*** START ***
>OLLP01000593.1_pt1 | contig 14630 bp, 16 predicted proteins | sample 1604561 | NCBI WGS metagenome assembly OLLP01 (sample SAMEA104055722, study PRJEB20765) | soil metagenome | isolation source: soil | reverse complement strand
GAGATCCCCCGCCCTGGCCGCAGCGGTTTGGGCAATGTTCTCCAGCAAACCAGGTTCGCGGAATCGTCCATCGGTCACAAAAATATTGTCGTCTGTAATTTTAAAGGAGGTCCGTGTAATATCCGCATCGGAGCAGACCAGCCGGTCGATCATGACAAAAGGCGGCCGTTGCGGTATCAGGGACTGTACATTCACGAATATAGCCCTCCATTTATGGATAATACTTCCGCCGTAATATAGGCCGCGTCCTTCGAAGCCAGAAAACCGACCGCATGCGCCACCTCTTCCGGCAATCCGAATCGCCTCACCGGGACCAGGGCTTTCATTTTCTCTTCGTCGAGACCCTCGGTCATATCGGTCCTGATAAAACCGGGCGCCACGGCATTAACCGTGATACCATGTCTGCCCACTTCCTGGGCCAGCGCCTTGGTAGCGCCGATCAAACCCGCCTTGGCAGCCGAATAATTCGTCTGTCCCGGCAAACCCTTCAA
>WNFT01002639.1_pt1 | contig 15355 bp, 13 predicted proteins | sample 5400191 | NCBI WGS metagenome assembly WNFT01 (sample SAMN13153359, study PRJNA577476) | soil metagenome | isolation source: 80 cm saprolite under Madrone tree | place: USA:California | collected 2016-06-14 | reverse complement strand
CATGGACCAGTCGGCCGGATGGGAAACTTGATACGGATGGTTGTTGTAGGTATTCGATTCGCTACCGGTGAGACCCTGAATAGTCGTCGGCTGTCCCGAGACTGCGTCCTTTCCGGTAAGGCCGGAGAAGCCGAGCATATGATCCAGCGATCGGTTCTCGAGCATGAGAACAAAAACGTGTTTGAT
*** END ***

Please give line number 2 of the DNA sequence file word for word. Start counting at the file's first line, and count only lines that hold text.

GAGATCCCCCGCCCTGGCCGCAGCGGTTTGGGCAATGTTCTCCAGCAAACCAGGTTCGCGGAATCGTCCATCGGTCACAAAAATATTGTCGTCTGTAATTTTAAAGGAGGTCCGTGTAATATCCGCATCGGAGCAGACCAGCCGGTCGATCATGACAAAAGGCGGCCGTTGCGGTATCAGGGACTGTACATTCACGAATATAGCCCTCCATTTATGGATAATACTTCCGCCGTAATATAGGCCGCGTCCTTCGAAGCCAGAAAACCGACCGCATGCGCCACCTCTTCCGGCAATCCGAATCGCCTCACCGGGACCAGGGCTTTCATTTTCTCTTCGTCGAGACCCTCGGTCATATCGGTCCTGATAAAACCGGGCGCCACGGCATTAACCGTGATACCATGTCTGCCCACTTCCTGGGCCAGCGCCTTGGTAGCGCCGATCAAACCCGCCTTGGCAGCCGAATAATTCGTCTGTCCCGGCAAACCCTTCAA